Geographers divide the Sonoran Desert into five zones, the driest of which, the Central Gulf Coast Desert, encompasses the Midriff Islands. These islands emerge from the Sea of Cortez (usually called the Gulf of California), which divides Baja California, Mexico from mainland Mexico. Mountain ranges which run the length of Baja create a rain shadow, a barrier for clouds that prevents rainfall from reaching the Sea of Cortez, thus creating these desert conditions.
The Midriff Islands are characterized by small, rugged mountains and hills covered with gravel and loose soil, rock flakes and bedrock. Rain is rare here, but if it occurs at all, it will be late winter or mid summer. Plants tend to grow very low to the ground and have many other adaptations to desert droughts, high temperatures and winds. Animals that live on these islands are able to tolerate very arid conditions and extremely high summer temperatures.
Since most of the islands have no free sources of water, species which depend on free water do not occur on the Midriff Islands. This lack of free water has also discouraged human habitation and has been responsible for the relatively pristine condition of this entire ecosystem.
Because of the isolated nature of some Midriff Islands, there are a number of endemic plant and animal species (especially reptiles) which occur nowhere else in the world. In spite of these harsh desert conditions, there are an extraordinary number of bird species on these islands because marine life, upon which they feed, is so plentiful in the Gulf.
The Gulf of California's 50- to 100-mile width, an expanse of water that separates mainland Mexico from the Baja Peninsula, is calm and blue most of the time and was, therefore, a welcome refuge for explorers and pirates escaping from the treacherous seas of the Pacific in the 15th century.
After entering this body of water in 1535, Hernando Cortez discovered translucent "black pearls" at present-day La Paz, Baja. He was followed in 1539 by Francisco de Ulloa, who skirted the eastern shore northward to the mouth of the Colorado River, then sailed down the western Baja shore back to the Pacific. It was Ulloa who named this body of water "El Mar de Cortes," but map makers seem to prefer the "Gulf of California."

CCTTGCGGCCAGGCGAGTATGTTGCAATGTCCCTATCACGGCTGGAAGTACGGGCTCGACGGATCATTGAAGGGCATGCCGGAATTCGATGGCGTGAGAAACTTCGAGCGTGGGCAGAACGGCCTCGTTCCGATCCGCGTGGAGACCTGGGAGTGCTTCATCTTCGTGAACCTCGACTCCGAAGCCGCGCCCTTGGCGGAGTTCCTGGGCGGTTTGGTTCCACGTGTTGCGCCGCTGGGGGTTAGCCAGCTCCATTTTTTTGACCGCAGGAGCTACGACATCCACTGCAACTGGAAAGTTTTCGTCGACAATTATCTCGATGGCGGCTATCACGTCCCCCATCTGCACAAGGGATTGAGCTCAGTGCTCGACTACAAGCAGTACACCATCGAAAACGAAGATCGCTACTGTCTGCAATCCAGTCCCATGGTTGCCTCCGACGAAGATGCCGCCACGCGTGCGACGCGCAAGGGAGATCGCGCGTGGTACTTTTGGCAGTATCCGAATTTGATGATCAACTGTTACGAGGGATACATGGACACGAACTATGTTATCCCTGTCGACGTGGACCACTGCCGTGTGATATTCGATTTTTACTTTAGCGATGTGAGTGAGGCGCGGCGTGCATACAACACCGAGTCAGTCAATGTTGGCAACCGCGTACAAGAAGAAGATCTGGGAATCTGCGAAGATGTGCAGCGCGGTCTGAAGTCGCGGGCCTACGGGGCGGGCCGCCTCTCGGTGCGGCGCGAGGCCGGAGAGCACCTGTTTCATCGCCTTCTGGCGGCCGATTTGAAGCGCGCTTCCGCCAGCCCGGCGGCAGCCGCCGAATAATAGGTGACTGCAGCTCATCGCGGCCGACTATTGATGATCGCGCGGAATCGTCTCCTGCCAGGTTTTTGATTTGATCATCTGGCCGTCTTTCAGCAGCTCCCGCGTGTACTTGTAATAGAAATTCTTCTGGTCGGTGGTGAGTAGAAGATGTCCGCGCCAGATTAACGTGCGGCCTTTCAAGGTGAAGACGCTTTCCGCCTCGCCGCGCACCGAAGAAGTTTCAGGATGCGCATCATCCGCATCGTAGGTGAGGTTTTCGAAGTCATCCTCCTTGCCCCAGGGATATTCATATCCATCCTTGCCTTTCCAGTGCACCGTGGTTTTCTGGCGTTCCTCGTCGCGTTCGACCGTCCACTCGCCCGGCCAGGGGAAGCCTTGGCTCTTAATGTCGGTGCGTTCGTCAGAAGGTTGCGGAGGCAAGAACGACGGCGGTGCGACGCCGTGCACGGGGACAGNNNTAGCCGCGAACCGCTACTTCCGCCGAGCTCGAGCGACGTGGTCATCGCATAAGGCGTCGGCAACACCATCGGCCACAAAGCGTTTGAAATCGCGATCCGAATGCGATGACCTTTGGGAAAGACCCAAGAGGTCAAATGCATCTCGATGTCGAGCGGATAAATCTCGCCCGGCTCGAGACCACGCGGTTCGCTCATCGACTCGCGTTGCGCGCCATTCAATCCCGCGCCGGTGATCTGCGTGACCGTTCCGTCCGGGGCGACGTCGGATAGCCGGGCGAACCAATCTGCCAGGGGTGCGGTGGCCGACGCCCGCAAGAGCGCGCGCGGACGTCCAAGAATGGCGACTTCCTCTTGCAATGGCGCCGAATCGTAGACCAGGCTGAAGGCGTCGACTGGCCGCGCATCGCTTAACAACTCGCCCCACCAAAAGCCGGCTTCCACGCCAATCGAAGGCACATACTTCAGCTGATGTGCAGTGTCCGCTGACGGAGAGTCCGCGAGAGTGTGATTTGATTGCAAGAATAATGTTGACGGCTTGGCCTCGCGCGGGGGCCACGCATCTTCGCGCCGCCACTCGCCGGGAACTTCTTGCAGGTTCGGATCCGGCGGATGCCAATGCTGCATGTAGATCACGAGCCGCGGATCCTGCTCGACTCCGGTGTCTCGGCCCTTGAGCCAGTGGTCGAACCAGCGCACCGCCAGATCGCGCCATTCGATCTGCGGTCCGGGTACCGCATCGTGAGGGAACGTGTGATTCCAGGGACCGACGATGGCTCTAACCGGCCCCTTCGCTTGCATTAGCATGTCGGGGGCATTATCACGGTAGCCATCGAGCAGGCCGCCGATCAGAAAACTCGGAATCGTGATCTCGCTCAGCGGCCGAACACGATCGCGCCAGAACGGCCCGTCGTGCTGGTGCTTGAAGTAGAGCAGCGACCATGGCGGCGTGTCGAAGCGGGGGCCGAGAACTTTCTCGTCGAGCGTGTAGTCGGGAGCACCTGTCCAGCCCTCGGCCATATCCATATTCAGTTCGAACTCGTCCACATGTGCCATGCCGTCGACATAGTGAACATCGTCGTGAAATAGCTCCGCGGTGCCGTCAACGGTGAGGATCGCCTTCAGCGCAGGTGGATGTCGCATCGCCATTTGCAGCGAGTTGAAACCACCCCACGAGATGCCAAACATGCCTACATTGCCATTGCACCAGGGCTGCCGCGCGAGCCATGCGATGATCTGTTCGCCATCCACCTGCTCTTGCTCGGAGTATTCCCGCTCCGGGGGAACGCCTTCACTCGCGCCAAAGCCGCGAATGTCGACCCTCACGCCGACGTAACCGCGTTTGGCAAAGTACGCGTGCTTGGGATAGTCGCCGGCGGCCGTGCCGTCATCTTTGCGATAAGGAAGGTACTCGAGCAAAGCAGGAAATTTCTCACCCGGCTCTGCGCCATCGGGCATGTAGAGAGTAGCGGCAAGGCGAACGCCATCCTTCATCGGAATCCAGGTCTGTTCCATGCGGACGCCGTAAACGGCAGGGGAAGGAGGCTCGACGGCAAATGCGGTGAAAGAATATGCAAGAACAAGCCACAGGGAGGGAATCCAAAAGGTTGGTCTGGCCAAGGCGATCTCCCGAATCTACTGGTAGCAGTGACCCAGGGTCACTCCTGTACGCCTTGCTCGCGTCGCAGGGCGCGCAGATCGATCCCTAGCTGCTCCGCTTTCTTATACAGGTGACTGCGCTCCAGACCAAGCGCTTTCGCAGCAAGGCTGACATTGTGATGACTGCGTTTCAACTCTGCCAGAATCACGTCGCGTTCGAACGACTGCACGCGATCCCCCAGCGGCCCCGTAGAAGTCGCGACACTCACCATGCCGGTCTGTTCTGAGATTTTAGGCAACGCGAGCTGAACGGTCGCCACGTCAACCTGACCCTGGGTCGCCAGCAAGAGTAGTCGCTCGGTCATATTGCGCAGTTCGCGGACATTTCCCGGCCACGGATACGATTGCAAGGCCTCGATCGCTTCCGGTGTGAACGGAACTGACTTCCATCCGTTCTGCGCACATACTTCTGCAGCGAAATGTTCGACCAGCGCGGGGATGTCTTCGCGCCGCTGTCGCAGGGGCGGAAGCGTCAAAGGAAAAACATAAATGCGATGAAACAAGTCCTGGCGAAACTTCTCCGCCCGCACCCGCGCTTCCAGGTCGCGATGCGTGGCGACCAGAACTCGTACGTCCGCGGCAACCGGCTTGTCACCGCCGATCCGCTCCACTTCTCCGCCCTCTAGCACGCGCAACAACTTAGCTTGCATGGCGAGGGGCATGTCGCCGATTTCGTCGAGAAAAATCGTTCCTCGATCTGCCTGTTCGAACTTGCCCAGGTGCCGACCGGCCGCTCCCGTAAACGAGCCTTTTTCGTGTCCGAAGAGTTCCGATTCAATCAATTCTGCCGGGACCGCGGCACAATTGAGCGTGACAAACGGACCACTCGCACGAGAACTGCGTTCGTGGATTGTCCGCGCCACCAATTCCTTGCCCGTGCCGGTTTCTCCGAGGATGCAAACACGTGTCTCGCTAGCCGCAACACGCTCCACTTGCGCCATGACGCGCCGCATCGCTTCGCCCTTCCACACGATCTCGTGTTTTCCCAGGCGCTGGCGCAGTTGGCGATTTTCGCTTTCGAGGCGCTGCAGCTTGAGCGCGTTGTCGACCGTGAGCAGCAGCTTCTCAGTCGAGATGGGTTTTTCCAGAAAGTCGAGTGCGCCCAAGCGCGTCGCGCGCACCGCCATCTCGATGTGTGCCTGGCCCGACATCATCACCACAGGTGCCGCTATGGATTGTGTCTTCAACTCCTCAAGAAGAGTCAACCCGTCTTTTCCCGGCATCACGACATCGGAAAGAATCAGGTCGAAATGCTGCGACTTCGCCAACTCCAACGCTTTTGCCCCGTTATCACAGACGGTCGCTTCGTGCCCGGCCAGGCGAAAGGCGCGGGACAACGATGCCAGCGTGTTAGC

The priest Eusebio Francisco Kino, after conducting missionary efforts on Baja peninsula in 1683, established a number of missions along the eastern shores of the Gulf in Sonora, Mexico as far north as Arizona. In 1691, he directed construction of the Mission Tumacacori, which remains a National Historical Park just south of Tucson, Arizona.
Because of the harsh desert environment, lack of treasure, Indian hostilities and paucity of water, Baja was virtually ignored for several centuries. Except for the large Isla Tiburon, which contains free water, the Midriff Islands were never hospitable to either Native Americans or the Spanish. While the Seri Indians occupied Tiburon from an early time, this was the only island in the northern Gulf which encountered permanent civilization, from prehistoric or modern peoples.
On the first day of spring, after a chartered bus ride from southern California, our group of 20 arrived in San Felipe, a quaint fishing village located on the eastern coast of Baja California, Mexico. It was midmorning, and the port was full of college students on spring break. They crowded the streets in swim gear or zoomed by in dune buggies and 3-wheelers sporting shorts, sandals and Coronas.
We had only an hour to eat breakfast and tour the shops before piling back on the bus and driving to the harbor a few miles south of the village. Some managed to buy ironwood carvings or last-minute supplies like film, sandals or hats. This was the last time we would see a civilization until we returned to San Felipe a week later.
At the harbor, our chartered, 100-foot ship, the Erik was waiting. We formed a bucket brigade to transfer packs, sleeping bags, gallons of water, snorkeling gear, scientific equipment and supplies from the bus to the ship. We then waited in line as an immigration officer boarded and held court in the galley while we each filed in, showed identification and were questioned. Those who did not have passports were severely rebuked, threatened with expulsion from Mexico, then were finally allowed to continue on.